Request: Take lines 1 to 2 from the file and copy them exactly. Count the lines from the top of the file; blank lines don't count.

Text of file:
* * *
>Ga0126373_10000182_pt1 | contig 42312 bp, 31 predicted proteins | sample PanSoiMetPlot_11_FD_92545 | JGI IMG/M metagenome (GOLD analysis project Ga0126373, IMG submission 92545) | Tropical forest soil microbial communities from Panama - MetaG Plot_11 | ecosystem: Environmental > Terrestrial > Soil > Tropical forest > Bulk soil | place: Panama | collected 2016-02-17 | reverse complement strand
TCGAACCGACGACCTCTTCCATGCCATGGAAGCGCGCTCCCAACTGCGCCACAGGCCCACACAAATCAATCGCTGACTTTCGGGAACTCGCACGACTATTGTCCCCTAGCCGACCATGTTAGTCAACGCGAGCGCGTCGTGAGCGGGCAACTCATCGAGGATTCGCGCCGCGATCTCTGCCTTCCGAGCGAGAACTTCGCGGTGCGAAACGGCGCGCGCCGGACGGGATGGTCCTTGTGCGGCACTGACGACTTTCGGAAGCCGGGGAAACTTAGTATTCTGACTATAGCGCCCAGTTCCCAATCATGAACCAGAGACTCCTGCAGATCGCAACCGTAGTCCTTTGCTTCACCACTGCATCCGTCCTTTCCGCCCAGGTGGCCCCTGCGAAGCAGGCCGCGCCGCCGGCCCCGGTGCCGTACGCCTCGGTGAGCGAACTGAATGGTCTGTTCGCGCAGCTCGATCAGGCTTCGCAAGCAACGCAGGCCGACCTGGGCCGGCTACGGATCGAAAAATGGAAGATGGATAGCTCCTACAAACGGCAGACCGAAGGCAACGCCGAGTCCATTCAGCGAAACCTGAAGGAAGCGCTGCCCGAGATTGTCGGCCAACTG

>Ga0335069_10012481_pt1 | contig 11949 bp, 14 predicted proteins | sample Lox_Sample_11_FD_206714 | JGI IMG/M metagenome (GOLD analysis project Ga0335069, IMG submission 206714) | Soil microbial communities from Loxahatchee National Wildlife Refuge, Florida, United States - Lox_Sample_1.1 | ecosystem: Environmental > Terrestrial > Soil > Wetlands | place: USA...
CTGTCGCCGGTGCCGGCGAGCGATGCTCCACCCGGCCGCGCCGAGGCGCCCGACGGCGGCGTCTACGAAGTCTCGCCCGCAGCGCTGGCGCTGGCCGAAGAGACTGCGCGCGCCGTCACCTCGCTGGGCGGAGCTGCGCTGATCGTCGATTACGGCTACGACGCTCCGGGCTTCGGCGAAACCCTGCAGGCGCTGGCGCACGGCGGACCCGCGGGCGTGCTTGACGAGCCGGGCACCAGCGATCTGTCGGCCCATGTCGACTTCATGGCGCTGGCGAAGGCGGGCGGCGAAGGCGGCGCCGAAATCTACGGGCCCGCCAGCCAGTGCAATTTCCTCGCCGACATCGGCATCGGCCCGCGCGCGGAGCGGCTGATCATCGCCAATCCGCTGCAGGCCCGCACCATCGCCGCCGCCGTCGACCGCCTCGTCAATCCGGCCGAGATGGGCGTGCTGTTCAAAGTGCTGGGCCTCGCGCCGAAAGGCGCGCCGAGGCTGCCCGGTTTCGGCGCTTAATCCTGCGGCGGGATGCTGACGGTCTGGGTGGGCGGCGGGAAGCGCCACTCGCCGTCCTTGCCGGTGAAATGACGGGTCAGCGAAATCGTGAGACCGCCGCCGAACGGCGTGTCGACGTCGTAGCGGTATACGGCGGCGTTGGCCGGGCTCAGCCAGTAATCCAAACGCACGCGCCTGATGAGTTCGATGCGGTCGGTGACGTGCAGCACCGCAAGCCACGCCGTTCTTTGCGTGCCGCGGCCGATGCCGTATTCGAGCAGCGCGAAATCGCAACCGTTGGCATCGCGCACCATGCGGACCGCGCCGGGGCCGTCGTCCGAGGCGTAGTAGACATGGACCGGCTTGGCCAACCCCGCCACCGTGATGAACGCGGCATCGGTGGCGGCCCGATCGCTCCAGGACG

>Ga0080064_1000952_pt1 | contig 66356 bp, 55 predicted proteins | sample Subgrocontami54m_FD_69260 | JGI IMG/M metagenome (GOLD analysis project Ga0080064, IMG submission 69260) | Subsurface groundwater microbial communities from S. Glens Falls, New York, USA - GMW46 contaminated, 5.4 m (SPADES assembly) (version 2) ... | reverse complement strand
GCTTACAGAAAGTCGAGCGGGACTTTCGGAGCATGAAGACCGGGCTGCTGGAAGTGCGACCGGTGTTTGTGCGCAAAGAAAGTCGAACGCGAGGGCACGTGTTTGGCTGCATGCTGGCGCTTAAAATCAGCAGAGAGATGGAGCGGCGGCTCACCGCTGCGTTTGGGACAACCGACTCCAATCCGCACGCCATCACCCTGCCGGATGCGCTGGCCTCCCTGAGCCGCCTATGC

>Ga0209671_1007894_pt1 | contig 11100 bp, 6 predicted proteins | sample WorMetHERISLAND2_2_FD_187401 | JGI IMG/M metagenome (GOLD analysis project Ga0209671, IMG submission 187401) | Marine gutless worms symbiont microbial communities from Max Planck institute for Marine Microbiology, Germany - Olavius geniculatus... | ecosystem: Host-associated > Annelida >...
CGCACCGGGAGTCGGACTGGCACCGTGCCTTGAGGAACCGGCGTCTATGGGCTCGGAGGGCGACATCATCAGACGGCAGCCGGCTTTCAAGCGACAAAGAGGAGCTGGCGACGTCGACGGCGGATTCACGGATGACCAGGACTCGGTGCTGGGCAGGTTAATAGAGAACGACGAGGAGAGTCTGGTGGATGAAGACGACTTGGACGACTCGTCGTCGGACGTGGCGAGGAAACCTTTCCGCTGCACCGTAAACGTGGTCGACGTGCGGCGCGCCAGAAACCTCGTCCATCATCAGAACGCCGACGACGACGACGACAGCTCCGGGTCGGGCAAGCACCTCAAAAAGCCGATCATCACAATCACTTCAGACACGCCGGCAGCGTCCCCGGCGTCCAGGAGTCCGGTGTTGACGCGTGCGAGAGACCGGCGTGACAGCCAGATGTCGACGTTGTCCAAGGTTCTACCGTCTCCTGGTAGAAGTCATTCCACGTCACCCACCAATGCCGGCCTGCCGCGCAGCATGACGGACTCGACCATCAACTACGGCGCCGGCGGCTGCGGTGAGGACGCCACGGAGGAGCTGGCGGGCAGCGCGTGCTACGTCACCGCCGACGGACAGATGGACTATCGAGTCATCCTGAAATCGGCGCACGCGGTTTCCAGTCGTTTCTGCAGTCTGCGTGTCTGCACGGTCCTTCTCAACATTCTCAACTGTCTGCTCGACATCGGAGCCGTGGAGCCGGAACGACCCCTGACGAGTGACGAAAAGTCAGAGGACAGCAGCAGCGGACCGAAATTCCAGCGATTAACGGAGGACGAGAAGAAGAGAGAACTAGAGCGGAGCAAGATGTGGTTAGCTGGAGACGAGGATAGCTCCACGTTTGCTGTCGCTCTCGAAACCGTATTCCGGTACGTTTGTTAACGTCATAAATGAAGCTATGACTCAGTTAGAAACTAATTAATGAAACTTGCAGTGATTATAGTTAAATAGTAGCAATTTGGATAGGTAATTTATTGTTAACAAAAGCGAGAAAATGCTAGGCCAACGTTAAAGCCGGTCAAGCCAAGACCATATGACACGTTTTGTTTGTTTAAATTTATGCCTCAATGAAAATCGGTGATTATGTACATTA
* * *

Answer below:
>Ga0126373_10000182_pt1 | contig 42312 bp, 31 predicted proteins | sample PanSoiMetPlot_11_FD_92545 | JGI IMG/M metagenome (GOLD analysis project Ga0126373, IMG submission 92545) | Tropical forest soil microbial communities from Panama - MetaG Plot_11 | ecosystem: Environmental > Terrestrial > Soil > Tropical forest > Bulk soil | place: Panama | collected 2016-02-17 | reverse complement strand
TCGAACCGACGACCTCTTCCATGCCATGGAAGCGCGCTCCCAACTGCGCCACAGGCCCACACAAATCAATCGCTGACTTTCGGGAACTCGCACGACTATTGTCCCCTAGCCGACCATGTTAGTCAACGCGAGCGCGTCGTGAGCGGGCAACTCATCGAGGATTCGCGCCGCGATCTCTGCCTTCCGAGCGAGAACTTCGCGGTGCGAAACGGCGCGCGCCGGACGGGATGGTCCTTGTGCGGCACTGACGACTTTCGGAAGCCGGGGAAACTTAGTATTCTGACTATAGCGCCCAGTTCCCAATCATGAACCAGAGACTCCTGCAGATCGCAACCGTAGTCCTTTGCTTCACCACTGCATCCGTCCTTTCCGCCCAGGTGGCCCCTGCGAAGCAGGCCGCGCCGCCGGCCCCGGTGCCGTACGCCTCGGTGAGCGAACTGAATGGTCTGTTCGCGCAGCTCGATCAGGCTTCGCAAGCAACGCAGGCCGACCTGGGCCGGCTACGGATCGAAAAATGGAAGATGGATAGCTCCTACAAACGGCAGACCGAAGGCAACGCCGAGTCCATTCAGCGAAACCTGAAGGAAGCGCTGCCCGAGATTGTCGGCCAACTG